Is the US Government Price Gouging Citizens For Rescue Flights?

A lot of people around the world are trying to get home right now before borders close and more flights are canceled. Airlines are in a tough position as immigration rules seemingly change by the hour.

A few days ago, I read an article about charter flights by the US State Department to evacuate Americans stranded in Guatemala by the coronavirus pandemic.

Having lived in Guatemala for some time, the country is near and dear to my heart. However, I’m not extremely familiar with how repatriation (aka “rescue flights”) work so I genuinely interested in how these flights, had a lot of questions, and was surprised by many of the details that I found.


Flying from Guatemala City (GUA) to Miami (MIA) is a ~2.5 hour flight (or 1017 miles to be exact).

For comparison, the following routes are approximately the same distance:

  • Los Angeles (LAX) – Seattle (SEA) = 954 miles
  • Dallas/Fort Worth (DFW) – Cleveland (CLE) = 1021 miles
  • New York (JFK) – Miami (MIA) = 1089 miles

And generally, you can find one-way, non-stop flights between Guatemala City and Miami for about $100. Given the current situation, I assumed flights would be a bit more expensive given an increase in demand.


I never thought much about the logistics but I assumed rescue flights were free or perhaps had minimal costs however I was surprised that that is far from the case!

The US government is charging $1595 per person for a one-way, economy flight between Guatemala City and Miami.

Surprised by the cost, I was curious if the price fluctuated by destination. For example, was $1595 a “standard price” or does it cost more if, say, the rescue flight was between China and the US or Europe and the US?


A few days ago, I had also read numerous accounts of passengers being stranded in Morocco because, without forewarning, the the borders were closed. Through the U.S. Embassy and Consulate in Morocco website, I was able to determine:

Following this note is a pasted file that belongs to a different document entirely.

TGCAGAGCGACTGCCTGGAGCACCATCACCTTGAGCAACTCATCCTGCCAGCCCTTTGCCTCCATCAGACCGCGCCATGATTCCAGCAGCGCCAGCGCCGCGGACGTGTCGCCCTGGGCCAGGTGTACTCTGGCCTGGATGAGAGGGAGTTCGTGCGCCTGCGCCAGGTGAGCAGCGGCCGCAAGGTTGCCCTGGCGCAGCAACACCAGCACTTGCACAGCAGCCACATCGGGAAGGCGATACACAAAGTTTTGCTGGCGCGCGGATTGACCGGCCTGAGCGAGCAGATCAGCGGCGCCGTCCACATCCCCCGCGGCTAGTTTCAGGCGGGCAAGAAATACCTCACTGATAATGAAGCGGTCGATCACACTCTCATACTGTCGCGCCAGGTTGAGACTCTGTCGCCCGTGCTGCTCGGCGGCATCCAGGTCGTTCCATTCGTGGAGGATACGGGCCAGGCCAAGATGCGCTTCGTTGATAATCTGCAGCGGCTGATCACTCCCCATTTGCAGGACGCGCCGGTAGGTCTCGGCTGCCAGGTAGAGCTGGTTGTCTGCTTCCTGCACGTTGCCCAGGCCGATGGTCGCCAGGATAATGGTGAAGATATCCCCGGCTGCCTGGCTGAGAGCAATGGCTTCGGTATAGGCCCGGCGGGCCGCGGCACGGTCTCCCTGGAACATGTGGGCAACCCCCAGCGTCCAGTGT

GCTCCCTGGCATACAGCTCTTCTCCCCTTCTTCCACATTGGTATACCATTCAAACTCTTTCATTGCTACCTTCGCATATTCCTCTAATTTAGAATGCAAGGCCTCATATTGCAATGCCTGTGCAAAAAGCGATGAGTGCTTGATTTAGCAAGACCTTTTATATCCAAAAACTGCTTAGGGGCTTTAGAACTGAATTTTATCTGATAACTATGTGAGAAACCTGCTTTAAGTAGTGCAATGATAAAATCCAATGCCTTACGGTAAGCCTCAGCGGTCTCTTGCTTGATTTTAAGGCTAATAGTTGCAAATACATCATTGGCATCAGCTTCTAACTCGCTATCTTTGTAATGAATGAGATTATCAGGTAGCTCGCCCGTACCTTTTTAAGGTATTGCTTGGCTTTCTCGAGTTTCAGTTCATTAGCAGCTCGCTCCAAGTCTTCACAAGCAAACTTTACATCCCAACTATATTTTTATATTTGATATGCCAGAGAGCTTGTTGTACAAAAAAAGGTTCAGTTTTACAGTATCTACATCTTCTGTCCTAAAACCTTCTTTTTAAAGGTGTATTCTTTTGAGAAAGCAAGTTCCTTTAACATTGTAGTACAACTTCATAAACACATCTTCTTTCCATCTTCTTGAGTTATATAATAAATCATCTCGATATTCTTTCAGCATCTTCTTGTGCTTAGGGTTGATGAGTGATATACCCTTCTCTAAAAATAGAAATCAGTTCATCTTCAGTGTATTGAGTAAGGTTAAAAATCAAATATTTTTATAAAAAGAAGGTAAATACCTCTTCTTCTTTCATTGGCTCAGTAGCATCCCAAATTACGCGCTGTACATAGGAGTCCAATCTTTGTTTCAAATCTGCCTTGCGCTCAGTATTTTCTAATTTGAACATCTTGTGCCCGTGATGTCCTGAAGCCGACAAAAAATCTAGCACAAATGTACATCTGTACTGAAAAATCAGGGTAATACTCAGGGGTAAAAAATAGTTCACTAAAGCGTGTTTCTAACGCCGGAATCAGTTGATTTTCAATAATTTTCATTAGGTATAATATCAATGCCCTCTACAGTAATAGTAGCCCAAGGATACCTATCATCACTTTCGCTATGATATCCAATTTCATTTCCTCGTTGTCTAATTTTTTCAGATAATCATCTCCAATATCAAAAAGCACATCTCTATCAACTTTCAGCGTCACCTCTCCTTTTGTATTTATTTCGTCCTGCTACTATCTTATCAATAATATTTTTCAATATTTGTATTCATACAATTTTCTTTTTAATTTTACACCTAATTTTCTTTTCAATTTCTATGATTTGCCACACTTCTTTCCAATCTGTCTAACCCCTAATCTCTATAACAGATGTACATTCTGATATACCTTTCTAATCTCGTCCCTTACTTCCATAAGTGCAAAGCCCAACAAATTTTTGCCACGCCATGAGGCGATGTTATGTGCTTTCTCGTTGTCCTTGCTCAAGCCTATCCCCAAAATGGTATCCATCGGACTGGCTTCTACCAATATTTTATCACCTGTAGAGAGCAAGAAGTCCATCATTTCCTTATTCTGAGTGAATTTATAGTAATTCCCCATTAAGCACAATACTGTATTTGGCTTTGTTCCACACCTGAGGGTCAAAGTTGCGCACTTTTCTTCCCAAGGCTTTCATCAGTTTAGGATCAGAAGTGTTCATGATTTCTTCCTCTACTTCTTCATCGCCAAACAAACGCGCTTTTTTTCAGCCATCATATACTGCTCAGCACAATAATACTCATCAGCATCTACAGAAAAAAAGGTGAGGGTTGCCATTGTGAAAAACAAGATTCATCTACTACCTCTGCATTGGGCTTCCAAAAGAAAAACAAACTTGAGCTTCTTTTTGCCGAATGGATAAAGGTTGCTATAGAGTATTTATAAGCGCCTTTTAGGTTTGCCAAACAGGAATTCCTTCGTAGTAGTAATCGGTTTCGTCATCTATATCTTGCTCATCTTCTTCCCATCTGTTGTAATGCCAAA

Event: There are special U.S. charter flights leaving Marrakesh Airport today, Saturday, March 21, 2020 at 1:00 PM, 3:00 PM, and 5:00 PM.

Actions to Take:  Please proceed to the Marrakesh Airport as soon as possible if you would like to be on one of these flights today. There will be U.S. Embassy and Consulate General staff present outside of the terminal.  Please speak to these representatives to confirm seat availability and register for the flights. These will be the last charter flights before Morocco closes its airspace to commercial air traffic tomorrow. There will be no special U.S. charter flights from other cities in Morocco.

All passengers will need to reimburse the U.S. Government for the flight at a later date, and a promissory note for approximately $1485 which must be signed before boarding. No cash or credit card payments will be accepted, and no payment needs to be made today.

For specific questions, please email us at:

Note: The bolded areas above are for my own emphasis.


I found a few interesting things about this message:

  1. What is the destination of the flight? Chicago? New York City? Jackson, Mississippi? Omaha, Nebraska?
  2. Why does it cost more to travel from Guatemala than Morocco?
  3. Are there consequences for signing the “promissory note” but not repaying the government?
  4. Is there a timeline for repaying the government?


A reader of 1TP who is currently located in Ghana reached out to me with an interesting email. She was attempting to return to the US and had contacted the US government about a repatriation flight. This was the message that she received:


I’m not sure how I would feel if I received this message so I’m curious…

What are your thoughts about the email above? Do think repatriation flights should be free? Should they be priced according to region? If the flights are free, should tax-payers be held responsible for the bill (i.e. gas, crew fees, etc.)? Should your passport be revoked if you do not repay for the flight? Should there be “discounts” for families given $6000 or more (for a family of 4 ) is fairly expensive for a 2.5 hour flight? Is this an expense that should be expected if traveling abroad?